The Premier League’s usual suspects had mitigating factors slowing down their own title challenges. Man City were distracted by their love affair with Pep Guardiola, and current manager Manuel Pellegrini knew he was on his way out at the end of the season, and the players knew Guardiola would arrive.
Chelsea were recovering from another messy Jose Mourinho divorce, and Louis Van Gaal had exasperated Old Trafford with his style of football at Man United.
It meant North London sides Arsenal and Tottenham were the closest challengers to spoil a fairy tale the entire country wanted to see happen.
Arsenal did an Arsenal, slipping at key moments, most memorably against an injury-ravaged Man United team in a 3-2 loss, with Marcus Rashford in a rookie season leading the line.
Spurs had a brilliant season but ran out of steam. Three games before the end of the season they have up a 2-0 lead against Chelsea at Stamford Bridge to draw 2-2. The match is remembered as a feisty encounter in which Spurs lost their heads, accumulating eight yellow cards, furious with their own inadequacy.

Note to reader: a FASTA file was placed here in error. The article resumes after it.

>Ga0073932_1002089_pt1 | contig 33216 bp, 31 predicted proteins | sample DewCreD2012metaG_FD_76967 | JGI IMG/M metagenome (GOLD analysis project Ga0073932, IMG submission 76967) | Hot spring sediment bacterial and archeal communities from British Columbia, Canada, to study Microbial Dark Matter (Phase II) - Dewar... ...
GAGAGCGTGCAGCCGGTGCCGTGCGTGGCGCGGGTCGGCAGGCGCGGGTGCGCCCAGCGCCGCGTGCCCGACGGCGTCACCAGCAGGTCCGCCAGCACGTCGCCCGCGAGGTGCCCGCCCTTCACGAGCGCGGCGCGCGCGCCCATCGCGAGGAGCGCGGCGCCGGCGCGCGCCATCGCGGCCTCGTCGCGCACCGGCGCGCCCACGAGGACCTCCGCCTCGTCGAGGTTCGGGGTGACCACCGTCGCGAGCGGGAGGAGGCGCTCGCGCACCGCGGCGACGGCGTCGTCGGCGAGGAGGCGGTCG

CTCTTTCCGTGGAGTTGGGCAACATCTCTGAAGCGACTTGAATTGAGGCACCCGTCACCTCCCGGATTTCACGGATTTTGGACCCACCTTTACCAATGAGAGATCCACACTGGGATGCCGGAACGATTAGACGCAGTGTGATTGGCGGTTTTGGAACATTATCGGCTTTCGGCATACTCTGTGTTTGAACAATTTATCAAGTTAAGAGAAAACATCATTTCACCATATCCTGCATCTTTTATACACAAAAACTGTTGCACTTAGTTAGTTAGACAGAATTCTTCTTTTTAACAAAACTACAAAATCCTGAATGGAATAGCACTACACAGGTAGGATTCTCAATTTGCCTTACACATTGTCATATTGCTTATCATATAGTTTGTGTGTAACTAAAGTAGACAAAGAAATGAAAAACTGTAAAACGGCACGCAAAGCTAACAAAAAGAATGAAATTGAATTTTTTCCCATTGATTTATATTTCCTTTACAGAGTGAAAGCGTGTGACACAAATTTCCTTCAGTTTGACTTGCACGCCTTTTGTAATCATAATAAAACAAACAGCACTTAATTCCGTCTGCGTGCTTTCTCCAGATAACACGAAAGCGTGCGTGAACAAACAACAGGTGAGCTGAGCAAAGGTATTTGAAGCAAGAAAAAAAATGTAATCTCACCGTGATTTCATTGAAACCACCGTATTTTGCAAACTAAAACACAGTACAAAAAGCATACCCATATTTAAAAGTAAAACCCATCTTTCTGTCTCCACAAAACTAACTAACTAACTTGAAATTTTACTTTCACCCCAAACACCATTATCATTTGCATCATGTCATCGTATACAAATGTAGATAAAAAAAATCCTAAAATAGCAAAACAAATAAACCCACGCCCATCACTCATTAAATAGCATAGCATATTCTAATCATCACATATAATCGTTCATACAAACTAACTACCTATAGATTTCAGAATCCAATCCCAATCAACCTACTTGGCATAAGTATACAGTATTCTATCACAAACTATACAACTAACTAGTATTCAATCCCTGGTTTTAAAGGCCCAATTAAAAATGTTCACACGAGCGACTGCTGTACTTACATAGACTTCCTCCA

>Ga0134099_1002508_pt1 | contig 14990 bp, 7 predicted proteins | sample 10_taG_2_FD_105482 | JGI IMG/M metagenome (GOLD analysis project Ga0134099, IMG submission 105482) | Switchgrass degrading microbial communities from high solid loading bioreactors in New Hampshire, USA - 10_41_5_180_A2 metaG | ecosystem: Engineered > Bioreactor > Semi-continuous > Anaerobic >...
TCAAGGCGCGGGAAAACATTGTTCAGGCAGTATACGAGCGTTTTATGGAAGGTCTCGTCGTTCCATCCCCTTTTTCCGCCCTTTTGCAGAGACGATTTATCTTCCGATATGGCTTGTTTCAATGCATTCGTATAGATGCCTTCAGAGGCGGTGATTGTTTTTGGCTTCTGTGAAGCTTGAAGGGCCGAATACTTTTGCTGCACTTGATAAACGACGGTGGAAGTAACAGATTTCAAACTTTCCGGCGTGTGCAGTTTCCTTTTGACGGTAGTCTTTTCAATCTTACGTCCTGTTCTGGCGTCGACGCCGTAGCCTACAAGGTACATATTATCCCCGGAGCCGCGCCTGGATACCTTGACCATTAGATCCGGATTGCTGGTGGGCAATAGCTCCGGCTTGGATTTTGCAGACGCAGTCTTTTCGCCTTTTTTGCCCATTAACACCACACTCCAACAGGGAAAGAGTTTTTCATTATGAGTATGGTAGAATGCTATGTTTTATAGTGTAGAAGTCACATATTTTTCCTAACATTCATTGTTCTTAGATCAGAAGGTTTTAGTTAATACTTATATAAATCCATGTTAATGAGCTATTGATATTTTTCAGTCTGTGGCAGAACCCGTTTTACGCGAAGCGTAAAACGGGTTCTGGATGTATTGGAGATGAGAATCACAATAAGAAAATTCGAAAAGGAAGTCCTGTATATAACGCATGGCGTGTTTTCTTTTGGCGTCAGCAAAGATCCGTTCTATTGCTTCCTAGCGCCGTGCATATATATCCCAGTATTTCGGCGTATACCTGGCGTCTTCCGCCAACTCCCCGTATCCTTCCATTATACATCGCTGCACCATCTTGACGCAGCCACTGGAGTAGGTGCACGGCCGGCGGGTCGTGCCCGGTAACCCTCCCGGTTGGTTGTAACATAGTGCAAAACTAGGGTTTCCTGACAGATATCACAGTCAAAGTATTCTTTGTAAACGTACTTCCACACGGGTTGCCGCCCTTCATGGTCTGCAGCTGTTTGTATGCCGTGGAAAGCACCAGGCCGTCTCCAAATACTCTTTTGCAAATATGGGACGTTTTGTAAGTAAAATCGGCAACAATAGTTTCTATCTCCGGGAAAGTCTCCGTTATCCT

It meant Leicester City were Premier League champions. Looking back now it is hard to believe. Their journey is straight out of a Spielberg blockbuster — dramatic from beginning to end. Week in, week out, the murmurs around the nation were that ‘this week would be the week they fall apart’, but they never did.
The result that gripped the footballing world was the 3-1 scalp of reigning champions Man City at the Etihad in matchday 25.
Leicester’s zippy, counter-attack punches shocked City — the second dazzling goal in particular. Kante shrugged off three players before feeding Mahrez who hopping past two City defenders to thrash the ball past Joe Hart.
You can hear the sense of surprised excitement whenever you hear commentators in the highlights of the game. The goal gave a green light for the dreamers: Mission Impossible was a reality.
Leicester’s title win united the nation that for nine months of a Premier League season had marvelled at the unthinkable. It put a smile on football fans faces, regardless of who you supported. It restored faith that football, no matter how much it has changed, can still produce pinch-yourself moments.